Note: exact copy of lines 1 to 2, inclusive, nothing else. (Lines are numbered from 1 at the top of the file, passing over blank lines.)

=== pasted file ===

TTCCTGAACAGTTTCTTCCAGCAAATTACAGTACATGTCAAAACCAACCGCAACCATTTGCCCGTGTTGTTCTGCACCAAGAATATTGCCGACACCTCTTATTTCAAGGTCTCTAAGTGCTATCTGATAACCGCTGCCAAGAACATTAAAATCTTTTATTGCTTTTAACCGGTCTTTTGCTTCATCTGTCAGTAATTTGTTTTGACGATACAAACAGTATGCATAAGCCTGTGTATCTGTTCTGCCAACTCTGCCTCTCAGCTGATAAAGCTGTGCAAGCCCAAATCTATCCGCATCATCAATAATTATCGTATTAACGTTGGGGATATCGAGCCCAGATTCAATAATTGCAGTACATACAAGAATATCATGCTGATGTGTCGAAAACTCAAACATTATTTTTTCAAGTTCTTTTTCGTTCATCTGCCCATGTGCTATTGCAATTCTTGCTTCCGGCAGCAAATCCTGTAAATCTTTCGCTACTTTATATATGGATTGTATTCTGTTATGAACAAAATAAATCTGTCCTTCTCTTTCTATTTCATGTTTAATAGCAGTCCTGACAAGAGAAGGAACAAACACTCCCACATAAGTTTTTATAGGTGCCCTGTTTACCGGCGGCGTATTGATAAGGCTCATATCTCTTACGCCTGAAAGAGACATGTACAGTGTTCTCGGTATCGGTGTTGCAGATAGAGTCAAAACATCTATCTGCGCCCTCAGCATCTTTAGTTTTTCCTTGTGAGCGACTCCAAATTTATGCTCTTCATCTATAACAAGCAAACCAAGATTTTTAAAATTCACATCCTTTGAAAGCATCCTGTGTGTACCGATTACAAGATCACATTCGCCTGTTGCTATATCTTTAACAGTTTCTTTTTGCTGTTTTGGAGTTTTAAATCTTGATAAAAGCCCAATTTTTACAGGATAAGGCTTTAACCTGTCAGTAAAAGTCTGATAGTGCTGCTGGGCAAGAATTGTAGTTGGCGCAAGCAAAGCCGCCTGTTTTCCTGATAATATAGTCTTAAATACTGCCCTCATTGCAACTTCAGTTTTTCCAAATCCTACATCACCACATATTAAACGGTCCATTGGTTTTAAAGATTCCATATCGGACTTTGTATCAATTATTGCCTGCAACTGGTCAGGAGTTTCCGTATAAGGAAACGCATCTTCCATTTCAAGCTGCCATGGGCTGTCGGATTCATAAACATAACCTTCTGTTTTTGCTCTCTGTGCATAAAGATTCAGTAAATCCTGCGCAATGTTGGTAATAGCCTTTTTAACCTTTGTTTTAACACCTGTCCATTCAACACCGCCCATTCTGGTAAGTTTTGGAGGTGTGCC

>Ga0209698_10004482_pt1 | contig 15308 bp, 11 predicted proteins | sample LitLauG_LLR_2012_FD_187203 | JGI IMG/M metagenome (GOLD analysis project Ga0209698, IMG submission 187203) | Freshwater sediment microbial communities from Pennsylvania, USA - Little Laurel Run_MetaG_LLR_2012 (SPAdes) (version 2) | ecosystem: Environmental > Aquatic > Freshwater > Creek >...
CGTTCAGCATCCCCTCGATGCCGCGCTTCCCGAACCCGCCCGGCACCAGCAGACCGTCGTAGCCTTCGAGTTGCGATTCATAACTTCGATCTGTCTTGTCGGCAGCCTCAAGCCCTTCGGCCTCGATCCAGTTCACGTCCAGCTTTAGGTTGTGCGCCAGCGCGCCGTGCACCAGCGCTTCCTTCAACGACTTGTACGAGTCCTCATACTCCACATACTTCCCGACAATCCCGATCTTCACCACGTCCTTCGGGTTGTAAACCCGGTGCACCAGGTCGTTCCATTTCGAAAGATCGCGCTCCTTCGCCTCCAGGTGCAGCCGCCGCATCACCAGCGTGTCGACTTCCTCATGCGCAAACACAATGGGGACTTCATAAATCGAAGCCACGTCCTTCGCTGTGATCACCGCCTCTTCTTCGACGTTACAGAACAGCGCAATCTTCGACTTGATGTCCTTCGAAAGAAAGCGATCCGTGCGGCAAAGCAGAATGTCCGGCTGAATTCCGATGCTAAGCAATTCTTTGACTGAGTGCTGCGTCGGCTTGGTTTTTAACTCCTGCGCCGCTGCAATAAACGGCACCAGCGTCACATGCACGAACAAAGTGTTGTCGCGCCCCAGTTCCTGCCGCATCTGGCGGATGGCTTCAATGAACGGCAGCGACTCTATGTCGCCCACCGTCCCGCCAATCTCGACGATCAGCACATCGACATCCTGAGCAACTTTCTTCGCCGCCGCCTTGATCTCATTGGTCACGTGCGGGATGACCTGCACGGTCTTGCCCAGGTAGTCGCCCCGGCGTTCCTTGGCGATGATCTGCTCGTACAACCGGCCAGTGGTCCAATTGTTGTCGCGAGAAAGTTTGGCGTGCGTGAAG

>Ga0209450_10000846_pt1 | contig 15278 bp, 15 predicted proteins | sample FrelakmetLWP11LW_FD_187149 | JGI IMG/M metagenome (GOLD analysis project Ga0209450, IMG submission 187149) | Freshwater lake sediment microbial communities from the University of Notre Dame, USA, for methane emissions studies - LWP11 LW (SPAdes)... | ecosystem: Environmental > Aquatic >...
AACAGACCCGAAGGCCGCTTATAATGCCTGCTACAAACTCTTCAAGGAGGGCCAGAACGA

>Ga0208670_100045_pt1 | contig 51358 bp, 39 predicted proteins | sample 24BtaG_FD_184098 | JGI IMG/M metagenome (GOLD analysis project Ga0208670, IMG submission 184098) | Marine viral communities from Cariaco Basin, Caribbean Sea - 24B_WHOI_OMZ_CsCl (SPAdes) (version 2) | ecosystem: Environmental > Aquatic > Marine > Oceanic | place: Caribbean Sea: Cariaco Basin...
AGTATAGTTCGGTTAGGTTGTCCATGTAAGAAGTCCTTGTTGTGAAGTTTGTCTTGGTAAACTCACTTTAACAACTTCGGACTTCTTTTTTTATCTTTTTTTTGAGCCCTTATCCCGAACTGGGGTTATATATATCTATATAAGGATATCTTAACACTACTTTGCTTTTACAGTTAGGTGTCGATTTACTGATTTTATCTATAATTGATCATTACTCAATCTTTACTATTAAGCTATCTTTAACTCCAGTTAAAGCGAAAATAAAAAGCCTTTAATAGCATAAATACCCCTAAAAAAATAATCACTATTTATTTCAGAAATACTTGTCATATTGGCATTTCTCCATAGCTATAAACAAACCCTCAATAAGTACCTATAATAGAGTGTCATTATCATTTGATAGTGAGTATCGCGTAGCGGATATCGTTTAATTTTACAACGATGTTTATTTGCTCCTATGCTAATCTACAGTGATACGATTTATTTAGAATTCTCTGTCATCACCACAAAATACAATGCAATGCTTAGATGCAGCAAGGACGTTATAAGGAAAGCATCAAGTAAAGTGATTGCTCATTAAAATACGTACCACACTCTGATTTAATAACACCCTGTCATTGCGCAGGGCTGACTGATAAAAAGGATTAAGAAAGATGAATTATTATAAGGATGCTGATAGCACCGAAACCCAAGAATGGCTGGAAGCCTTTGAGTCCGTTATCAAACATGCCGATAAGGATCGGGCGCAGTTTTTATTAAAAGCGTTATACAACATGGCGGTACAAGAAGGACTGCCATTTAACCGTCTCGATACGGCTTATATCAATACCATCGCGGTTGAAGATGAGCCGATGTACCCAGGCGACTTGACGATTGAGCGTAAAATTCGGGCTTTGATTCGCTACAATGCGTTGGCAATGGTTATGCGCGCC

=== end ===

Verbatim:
TTCCTGAACAGTTTCTTCCAGCAAATTACAGTACATGTCAAAACCAACCGCAACCATTTGCCCGTGTTGTTCTGCACCAAGAATATTGCCGACACCTCTTATTTCAAGGTCTCTAAGTGCTATCTGATAACCGCTGCCAAGAACATTAAAATCTTTTATTGCTTTTAACCGGTCTTTTGCTTCATCTGTCAGTAATTTGTTTTGACGATACAAACAGTATGCATAAGCCTGTGTATCTGTTCTGCCAACTCTGCCTCTCAGCTGATAAAGCTGTGCAAGCCCAAATCTATCCGCATCATCAATAATTATCGTATTAACGTTGGGGATATCGAGCCCAGATTCAATAATTGCAGTACATACAAGAATATCATGCTGATGTGTCGAAAACTCAAACATTATTTTTTCAAGTTCTTTTTCGTTCATCTGCCCATGTGCTATTGCAATTCTTGCTTCCGGCAGCAAATCCTGTAAATCTTTCGCTACTTTATATATGGATTGTATTCTGTTATGAACAAAATAAATCTGTCCTTCTCTTTCTATTTCATGTTTAATAGCAGTCCTGACAAGAGAAGGAACAAACACTCCCACATAAGTTTTTATAGGTGCCCTGTTTACCGGCGGCGTATTGATAAGGCTCATATCTCTTACGCCTGAAAGAGACATGTACAGTGTTCTCGGTATCGGTGTTGCAGATAGAGTCAAAACATCTATCTGCGCCCTCAGCATCTTTAGTTTTTCCTTGTGAGCGACTCCAAATTTATGCTCTTCATCTATAACAAGCAAACCAAGATTTTTAAAATTCACATCCTTTGAAAGCATCCTGTGTGTACCGATTACAAGATCACATTCGCCTGTTGCTATATCTTTAACAGTTTCTTTTTGCTGTTTTGGAGTTTTAAATCTTGATAAAAGCCCAATTTTTACAGGATAAGGCTTTAACCTGTCAGTAAAAGTCTGATAGTGCTGCTGGGCAAGAATTGTAGTTGGCGCAAGCAAAGCCGCCTGTTTTCCTGATAATATAGTCTTAAATACTGCCCTCATTGCAACTTCAGTTTTTCCAAATCCTACATCACCACATATTAAACGGTCCATTGGTTTTAAAGATTCCATATCGGACTTTGTATCAATTATTGCCTGCAACTGGTCAGGAGTTTCCGTATAAGGAAACGCATCTTCCATTTCAAGCTGCCATGGGCTGTCGGATTCATAAACATAACCTTCTGTTTTTGCTCTCTGTGCATAAAGATTCAGTAAATCCTGCGCAATGTTGGTAATAGCCTTTTTAACCTTTGTTTTAACACCTGTCCATTCAACACCGCCCATTCTGGTAAGTTTTGGAGGTGTGCC

>Ga0209698_10004482_pt1 | contig 15308 bp, 11 predicted proteins | sample LitLauG_LLR_2012_FD_187203 | JGI IMG/M metagenome (GOLD analysis project Ga0209698, IMG submission 187203) | Freshwater sediment microbial communities from Pennsylvania, USA - Little Laurel Run_MetaG_LLR_2012 (SPAdes) (version 2) | ecosystem: Environmental > Aquatic > Freshwater > Creek >...